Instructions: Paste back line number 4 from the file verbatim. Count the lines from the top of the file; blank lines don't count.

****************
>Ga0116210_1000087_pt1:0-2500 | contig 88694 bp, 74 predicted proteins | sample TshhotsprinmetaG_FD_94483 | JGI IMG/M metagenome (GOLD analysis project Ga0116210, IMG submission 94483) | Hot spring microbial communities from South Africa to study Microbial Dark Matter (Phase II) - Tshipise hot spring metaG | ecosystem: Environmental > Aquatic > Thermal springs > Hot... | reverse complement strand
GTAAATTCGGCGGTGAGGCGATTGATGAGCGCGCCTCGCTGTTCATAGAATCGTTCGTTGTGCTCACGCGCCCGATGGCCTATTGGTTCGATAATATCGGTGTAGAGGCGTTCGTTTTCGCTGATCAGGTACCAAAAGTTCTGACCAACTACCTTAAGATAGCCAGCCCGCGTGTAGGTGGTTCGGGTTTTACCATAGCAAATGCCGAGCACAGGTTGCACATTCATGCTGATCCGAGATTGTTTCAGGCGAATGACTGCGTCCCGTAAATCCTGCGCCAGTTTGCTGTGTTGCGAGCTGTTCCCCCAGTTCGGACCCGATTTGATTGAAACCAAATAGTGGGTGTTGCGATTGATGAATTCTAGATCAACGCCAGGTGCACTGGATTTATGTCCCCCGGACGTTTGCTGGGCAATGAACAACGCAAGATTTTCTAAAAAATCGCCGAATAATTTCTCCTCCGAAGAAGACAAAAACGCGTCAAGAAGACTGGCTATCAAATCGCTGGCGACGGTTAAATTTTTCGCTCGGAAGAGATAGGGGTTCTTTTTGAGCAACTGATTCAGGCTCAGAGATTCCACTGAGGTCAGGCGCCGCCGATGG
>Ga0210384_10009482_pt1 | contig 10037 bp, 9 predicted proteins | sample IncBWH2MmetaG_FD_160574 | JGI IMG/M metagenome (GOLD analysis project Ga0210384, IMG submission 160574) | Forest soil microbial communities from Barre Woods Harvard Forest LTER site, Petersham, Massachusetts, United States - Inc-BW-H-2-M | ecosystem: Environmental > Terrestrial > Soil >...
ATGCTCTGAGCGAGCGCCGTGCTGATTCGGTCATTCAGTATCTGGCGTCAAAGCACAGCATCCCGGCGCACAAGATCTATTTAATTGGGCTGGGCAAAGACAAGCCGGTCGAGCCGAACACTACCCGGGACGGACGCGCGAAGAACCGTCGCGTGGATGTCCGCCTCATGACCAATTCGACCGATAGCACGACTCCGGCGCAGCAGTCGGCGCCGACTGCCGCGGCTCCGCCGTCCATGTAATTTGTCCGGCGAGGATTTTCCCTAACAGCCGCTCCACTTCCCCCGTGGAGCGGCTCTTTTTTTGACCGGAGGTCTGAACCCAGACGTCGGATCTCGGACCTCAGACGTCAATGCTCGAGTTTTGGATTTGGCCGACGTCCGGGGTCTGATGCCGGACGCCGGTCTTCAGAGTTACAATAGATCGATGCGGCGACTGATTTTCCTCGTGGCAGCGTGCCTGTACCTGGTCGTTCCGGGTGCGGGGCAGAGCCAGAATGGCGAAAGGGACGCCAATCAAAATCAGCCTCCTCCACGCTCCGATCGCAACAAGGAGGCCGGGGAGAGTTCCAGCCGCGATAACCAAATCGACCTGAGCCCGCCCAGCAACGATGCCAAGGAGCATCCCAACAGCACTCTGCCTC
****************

ATGCTCTGAGCGAGCGCCGTGCTGATTCGGTCATTCAGTATCTGGCGTCAAAGCACAGCATCCCGGCGCACAAGATCTATTTAATTGGGCTGGGCAAAGACAAGCCGGTCGAGCCGAACACTACCCGGGACGGACGCGCGAAGAACCGTCGCGTGGATGTCCGCCTCATGACCAATTCGACCGATAGCACGACTCCGGCGCAGCAGTCGGCGCCGACTGCCGCGGCTCCGCCGTCCATGTAATTTGTCCGGCGAGGATTTTCCCTAACAGCCGCTCCACTTCCCCCGTGGAGCGGCTCTTTTTTTGACCGGAGGTCTGAACCCAGACGTCGGATCTCGGACCTCAGACGTCAATGCTCGAGTTTTGGATTTGGCCGACGTCCGGGGTCTGATGCCGGACGCCGGTCTTCAGAGTTACAATAGATCGATGCGGCGACTGATTTTCCTCGTGGCAGCGTGCCTGTACCTGGTCGTTCCGGGTGCGGGGCAGAGCCAGAATGGCGAAAGGGACGCCAATCAAAATCAGCCTCCTCCACGCTCCGATCGCAACAAGGAGGCCGGGGAGAGTTCCAGCCGCGATAACCAAATCGACCTGAGCCCGCCCAGCAACGATGCCAAGGAGCATCCCAACAGCACTCTGCCTC